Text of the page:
Regional Reviews: St. Louis
Also see Richard's review of De Kus/The Kiss
Winner of the 2013 "Outstanding Musical" Lucille Lortel Award, this very brash and highly polished revival sails along as a group of young Marines muster for Vietnam in 1963. Justin Been directs, and the performers on stage hit such naturalistic attitudes, even as they sing their soaring songs, you can't help being swept up. It's jubilant and juvenile, and hits you twice as hard as almost any other show, in very tender places.
Brendan Ochs (Eddie) and Shannon Cothran (Rose) are fantastic as the love interests, though they don't meet till halfway through the first act. Rose is idealistic and down to earth, though she flees after something awful happens at a dance. Eddie starts out full of bravado, but must struggle to get emotionally "on track" with Rose once again, till late into the night.
The title of the show refers to a humiliating prank the young Marines are assigned to carry off, after much great singing and dancing: putting up a prize for whoever can bring the ugliest girl to a big loud party, where the winning young Marine will get a cash prize. They all seem passionately committed to the idea, for the sake of the unit. And in two cases, it backfires spectacularly.
Is it, then, an anti-war musical? (Still a troublesome question, more than 50 years after the main body of the story!)
No; although it depicts the casual cruelty of a few young servicemen, it amounts to more of a reckless, heart-wrenching romance (with great songs by Benj Pasek and Justin Paul). And it seems more about what going to war does to young men, and how unprepared both young men and young women are in general, for the great machinations of it all. It's based on a movie of the same name from 1991, which starred River Phoenix and Lili Taylor.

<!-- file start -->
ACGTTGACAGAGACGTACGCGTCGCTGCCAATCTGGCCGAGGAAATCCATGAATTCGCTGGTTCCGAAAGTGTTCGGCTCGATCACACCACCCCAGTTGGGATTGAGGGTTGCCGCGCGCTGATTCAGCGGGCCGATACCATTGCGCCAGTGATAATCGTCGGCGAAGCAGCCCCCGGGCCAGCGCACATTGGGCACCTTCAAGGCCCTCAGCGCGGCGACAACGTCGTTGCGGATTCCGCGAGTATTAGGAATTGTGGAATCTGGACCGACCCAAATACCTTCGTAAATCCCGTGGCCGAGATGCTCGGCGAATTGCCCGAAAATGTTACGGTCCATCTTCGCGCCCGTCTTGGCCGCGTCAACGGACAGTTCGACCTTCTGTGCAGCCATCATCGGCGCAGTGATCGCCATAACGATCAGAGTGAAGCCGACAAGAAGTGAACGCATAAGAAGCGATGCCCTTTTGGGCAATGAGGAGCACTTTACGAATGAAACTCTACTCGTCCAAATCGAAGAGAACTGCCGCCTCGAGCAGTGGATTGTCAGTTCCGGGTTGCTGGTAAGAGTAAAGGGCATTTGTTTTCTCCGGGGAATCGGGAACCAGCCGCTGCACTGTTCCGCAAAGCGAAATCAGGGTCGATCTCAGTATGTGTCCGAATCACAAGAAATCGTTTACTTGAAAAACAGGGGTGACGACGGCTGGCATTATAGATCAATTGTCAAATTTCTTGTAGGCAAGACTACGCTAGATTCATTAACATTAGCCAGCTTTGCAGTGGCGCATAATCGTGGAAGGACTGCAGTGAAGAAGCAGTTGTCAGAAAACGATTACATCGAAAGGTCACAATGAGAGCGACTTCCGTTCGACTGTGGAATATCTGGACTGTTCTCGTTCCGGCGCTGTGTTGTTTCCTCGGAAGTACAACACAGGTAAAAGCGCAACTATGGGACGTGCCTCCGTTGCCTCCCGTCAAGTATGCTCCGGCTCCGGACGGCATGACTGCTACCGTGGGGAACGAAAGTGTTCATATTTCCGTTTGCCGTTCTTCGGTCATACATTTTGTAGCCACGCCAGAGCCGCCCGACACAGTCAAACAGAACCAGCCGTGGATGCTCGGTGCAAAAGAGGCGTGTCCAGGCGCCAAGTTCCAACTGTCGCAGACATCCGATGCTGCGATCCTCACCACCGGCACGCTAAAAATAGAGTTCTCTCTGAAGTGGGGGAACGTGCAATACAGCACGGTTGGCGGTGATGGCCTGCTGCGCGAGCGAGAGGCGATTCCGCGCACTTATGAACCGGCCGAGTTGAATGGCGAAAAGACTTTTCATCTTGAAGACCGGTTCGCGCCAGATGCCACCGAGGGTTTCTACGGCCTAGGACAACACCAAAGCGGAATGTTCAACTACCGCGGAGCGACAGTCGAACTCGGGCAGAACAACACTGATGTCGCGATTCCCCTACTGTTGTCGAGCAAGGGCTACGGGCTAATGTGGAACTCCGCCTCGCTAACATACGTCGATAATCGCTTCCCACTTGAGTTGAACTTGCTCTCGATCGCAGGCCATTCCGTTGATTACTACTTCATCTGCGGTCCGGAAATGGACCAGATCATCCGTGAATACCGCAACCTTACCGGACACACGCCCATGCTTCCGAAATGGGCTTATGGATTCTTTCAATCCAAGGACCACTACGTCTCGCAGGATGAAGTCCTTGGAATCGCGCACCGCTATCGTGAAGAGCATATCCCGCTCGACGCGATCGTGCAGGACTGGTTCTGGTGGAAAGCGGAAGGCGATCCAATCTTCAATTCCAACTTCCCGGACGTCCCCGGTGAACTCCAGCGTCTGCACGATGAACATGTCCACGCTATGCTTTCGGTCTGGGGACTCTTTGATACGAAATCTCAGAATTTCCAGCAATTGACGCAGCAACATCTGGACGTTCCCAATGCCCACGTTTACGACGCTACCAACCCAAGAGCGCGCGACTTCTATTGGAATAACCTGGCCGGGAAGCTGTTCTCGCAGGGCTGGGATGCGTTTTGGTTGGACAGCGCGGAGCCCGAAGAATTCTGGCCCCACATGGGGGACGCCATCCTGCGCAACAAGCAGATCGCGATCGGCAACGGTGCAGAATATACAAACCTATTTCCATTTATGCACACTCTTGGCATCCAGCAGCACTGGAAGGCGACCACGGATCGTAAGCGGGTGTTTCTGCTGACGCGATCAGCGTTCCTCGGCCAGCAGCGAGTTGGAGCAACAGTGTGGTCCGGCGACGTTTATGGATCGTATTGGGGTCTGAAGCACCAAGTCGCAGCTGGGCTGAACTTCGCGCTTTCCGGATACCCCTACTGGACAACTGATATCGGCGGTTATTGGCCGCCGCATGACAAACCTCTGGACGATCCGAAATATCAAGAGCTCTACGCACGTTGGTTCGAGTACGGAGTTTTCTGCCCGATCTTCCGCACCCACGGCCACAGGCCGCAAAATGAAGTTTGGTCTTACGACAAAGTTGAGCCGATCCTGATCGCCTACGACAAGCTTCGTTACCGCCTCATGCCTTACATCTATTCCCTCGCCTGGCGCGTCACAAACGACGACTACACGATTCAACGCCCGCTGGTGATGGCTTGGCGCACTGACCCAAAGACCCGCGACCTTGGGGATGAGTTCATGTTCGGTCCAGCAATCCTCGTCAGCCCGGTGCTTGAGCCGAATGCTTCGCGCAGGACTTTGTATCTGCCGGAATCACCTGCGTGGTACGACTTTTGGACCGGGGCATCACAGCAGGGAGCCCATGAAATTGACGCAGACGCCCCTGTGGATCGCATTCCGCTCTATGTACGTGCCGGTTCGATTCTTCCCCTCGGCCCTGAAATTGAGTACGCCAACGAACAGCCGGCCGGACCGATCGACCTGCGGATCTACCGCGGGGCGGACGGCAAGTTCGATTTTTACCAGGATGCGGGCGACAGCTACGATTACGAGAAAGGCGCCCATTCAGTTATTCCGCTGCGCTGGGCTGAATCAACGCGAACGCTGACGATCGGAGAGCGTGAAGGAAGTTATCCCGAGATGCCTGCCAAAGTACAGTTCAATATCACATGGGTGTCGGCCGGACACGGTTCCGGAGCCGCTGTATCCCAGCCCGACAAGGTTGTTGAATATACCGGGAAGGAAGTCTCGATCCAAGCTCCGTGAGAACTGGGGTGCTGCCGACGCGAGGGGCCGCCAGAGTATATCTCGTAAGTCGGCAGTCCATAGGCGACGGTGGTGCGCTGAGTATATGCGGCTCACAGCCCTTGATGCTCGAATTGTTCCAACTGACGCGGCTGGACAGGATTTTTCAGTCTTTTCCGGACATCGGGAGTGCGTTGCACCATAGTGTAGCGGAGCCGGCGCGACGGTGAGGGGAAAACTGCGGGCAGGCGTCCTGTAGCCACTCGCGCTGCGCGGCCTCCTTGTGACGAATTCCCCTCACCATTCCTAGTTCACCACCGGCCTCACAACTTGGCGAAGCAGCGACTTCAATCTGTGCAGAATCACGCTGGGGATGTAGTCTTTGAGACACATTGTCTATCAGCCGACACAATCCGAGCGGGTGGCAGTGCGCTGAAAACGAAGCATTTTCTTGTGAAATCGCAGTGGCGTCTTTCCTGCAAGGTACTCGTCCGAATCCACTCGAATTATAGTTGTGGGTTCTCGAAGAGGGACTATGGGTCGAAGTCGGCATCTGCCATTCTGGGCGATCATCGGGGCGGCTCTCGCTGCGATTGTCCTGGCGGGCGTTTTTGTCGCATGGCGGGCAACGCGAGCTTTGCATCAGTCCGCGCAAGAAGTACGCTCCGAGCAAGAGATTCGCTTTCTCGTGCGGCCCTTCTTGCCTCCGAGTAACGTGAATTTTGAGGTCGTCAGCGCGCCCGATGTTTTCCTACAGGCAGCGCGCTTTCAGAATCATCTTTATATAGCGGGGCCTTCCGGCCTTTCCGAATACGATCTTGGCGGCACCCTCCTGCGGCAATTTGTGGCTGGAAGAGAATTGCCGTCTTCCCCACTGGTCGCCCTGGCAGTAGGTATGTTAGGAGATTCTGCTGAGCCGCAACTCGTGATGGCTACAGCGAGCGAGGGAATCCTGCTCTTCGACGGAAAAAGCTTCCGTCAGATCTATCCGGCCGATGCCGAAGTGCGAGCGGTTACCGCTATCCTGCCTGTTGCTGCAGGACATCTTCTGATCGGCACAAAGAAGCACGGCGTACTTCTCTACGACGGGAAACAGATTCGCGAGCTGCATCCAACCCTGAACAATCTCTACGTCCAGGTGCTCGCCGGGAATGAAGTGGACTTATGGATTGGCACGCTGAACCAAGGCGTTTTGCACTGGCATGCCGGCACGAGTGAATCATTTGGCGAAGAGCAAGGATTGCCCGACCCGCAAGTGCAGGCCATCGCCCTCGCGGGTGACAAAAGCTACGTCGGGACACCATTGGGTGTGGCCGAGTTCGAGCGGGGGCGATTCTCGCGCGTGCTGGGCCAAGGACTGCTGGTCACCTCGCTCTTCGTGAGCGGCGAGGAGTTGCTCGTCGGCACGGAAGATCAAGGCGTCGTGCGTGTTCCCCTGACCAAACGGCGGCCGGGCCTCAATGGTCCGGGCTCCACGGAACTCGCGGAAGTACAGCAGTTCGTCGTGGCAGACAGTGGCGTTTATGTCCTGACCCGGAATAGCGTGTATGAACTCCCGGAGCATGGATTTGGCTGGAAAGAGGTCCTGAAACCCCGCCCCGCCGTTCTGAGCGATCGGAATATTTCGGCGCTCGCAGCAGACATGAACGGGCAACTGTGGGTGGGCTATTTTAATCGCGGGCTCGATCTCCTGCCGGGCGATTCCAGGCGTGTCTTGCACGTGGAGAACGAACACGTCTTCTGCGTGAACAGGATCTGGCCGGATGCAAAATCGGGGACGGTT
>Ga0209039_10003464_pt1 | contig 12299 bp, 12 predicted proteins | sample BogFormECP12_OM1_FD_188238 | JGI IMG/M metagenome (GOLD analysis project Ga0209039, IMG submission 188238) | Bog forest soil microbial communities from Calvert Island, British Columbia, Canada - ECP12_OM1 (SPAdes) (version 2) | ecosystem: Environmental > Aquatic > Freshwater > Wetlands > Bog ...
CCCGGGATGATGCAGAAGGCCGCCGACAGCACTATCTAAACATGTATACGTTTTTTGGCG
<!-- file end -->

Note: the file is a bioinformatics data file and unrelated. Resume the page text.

The dance party packs considerable tension, as we are in on the terrible secret. And it features Jason Meyers as an Elvis (or Roy Orbison)-inspired band singer, hilariously committed to the role. But it works because one of the girls is a young prostitute who plans to split the winnings with one jarhead, and another is a Native American who couldn't possibly care less (and who gets her revenge when no one's looking). So there are psychological levels where the women can potentially escape the cruel victimization in store. Sara Rae Womack plays the sex-worker, full of hard-nosed realism (and she does a really great song in a ladies restroom); while Tracey Herweck is solemnly funny as the wooden Ruth Two Bears.
But not every woman escapes intact. The evening turns harrowing on a surprisingly sincere level, because Ms. Cothran (who wears minimal "hair-and-makeup" under unflattering lights, as Rose) is just so darned good in the role: touching and real as a kitchen sink, with a sterling voice too. Luke Steingruby (as Boland) and Kevin O'Brien (as Bernstein) are Eddie's pals, and the way they handle their last big night out is consistently exciting, with choreography by Zachary Stefaniak and vocal arrangements by Chris Petersen.
The whole cast (and orchestra) display such fine precision and delight, it makes what could be "no-name" show into something very important for us in the audience.
With a libretto by Peter Duchan, Dogfight continues through October 24, 2015, at the Tower Grove Abbey, 2336 Tennessee Ave. For more information visit www.straydogtheatre.org
Cast (in order of appearance):
Band:Director/Keyboard: Chris Petersen